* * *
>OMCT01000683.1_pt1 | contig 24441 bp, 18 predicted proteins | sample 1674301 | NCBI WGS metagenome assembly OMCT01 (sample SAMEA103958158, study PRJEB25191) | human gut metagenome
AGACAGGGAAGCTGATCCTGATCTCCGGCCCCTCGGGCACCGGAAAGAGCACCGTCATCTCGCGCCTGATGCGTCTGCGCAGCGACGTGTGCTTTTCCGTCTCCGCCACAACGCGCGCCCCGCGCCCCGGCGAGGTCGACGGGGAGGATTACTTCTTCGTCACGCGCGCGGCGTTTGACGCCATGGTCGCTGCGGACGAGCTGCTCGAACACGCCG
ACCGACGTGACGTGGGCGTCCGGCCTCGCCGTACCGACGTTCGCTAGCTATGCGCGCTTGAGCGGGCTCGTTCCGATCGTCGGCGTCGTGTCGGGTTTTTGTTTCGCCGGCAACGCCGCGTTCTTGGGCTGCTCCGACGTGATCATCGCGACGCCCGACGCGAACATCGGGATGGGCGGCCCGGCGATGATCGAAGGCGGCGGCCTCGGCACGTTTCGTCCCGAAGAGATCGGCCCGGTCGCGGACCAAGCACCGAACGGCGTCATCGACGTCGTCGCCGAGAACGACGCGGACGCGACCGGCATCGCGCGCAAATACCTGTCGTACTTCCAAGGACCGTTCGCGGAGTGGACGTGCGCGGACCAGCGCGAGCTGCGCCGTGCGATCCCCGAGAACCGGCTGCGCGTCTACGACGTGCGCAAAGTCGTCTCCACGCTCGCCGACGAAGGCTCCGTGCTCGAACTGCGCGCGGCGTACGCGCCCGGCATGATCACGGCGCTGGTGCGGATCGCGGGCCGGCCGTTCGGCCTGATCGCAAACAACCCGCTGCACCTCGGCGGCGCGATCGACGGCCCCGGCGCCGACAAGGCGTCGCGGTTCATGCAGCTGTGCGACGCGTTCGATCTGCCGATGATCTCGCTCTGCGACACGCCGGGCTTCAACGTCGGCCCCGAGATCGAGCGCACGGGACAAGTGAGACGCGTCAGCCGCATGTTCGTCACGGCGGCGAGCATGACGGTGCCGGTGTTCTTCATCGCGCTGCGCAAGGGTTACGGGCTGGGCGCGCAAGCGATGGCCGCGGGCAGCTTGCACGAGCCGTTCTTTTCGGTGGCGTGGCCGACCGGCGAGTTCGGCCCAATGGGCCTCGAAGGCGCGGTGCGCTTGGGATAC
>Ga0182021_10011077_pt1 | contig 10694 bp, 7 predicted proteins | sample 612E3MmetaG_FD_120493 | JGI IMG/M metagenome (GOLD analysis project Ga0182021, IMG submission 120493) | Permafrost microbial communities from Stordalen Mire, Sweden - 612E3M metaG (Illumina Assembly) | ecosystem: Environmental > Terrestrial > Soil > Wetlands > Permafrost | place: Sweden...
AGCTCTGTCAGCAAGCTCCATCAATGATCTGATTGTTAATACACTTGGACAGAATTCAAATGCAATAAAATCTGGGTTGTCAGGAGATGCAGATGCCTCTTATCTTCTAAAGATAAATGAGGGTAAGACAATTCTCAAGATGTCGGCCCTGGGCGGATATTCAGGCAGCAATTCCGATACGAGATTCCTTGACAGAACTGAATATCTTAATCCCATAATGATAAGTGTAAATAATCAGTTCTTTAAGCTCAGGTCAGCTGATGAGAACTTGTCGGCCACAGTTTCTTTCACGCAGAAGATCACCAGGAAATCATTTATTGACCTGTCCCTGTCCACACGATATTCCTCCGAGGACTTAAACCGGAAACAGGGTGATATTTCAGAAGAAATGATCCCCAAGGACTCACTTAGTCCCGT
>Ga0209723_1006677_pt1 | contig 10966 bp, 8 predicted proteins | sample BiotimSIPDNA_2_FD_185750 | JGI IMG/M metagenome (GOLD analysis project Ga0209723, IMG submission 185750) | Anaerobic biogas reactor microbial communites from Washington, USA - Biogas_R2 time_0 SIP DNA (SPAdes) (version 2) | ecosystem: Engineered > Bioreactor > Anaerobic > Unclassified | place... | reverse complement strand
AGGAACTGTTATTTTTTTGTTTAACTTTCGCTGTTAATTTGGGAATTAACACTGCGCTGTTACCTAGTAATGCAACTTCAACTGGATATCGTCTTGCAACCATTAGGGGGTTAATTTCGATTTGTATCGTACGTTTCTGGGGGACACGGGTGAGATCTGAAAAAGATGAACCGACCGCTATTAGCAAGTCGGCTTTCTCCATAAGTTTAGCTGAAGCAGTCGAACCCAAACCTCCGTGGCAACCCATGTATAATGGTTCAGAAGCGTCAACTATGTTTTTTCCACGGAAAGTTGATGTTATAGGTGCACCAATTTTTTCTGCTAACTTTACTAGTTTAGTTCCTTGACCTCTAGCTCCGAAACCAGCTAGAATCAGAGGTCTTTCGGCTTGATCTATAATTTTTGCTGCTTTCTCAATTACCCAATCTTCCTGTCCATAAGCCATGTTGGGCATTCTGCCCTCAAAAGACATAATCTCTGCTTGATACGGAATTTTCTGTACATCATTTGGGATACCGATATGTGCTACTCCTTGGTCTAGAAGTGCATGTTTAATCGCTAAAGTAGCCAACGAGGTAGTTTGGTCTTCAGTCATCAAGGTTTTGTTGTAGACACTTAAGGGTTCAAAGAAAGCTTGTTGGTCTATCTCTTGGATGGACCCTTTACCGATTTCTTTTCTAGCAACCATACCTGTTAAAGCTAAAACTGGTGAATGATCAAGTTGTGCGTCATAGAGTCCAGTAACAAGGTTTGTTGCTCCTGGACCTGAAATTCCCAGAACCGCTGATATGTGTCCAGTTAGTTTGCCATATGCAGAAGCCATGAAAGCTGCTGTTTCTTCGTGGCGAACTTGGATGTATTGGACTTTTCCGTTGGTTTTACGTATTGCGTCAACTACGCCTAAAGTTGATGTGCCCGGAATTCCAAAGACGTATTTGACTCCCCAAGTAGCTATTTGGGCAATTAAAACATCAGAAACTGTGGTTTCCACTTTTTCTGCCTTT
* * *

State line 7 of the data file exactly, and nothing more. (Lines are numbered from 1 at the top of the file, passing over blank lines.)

AGGAACTGTTATTTTTTTGTTTAACTTTCGCTGTTAATTTGGGAATTAACACTGCGCTGTTACCTAGTAATGCAACTTCAACTGGATATCGTCTTGCAACCATTAGGGGGTTAATTTCGATTTGTATCGTACGTTTCTGGGGGACACGGGTGAGATCTGAAAAAGATGAACCGACCGCTATTAGCAAGTCGGCTTTCTCCATAAGTTTAGCTGAAGCAGTCGAACCCAAACCTCCGTGGCAACCCATGTATAATGGTTCAGAAGCGTCAACTATGTTTTTTCCACGGAAAGTTGATGTTATAGGTGCACCAATTTTTTCTGCTAACTTTACTAGTTTAGTTCCTTGACCTCTAGCTCCGAAACCAGCTAGAATCAGAGGTCTTTCGGCTTGATCTATAATTTTTGCTGCTTTCTCAATTACCCAATCTTCCTGTCCATAAGCCATGTTGGGCATTCTGCCCTCAAAAGACATAATCTCTGCTTGATACGGAATTTTCTGTACATCATTTGGGATACCGATATGTGCTACTCCTTGGTCTAGAAGTGCATGTTTAATCGCTAAAGTAGCCAACGAGGTAGTTTGGTCTTCAGTCATCAAGGTTTTGTTGTAGACACTTAAGGGTTCAAAGAAAGCTTGTTGGTCTATCTCTTGGATGGACCCTTTACCGATTTCTTTTCTAGCAACCATACCTGTTAAAGCTAAAACTGGTGAATGATCAAGTTGTGCGTCATAGAGTCCAGTAACAAGGTTTGTTGCTCCTGGACCTGAAATTCCCAGAACCGCTGATATGTGTCCAGTTAGTTTGCCATATGCAGAAGCCATGAAAGCTGCTGTTTCTTCGTGGCGAACTTGGATGTATTGGACTTTTCCGTTGGTTTTACGTATTGCGTCAACTACGCCTAAAGTTGATGTGCCCGGAATTCCAAAGACGTATTTGACTCCCCAAGTAGCTATTTGGGCAATTAAAACATCAGAAACTGTGGTTTCCACTTTTTCTGCCTTT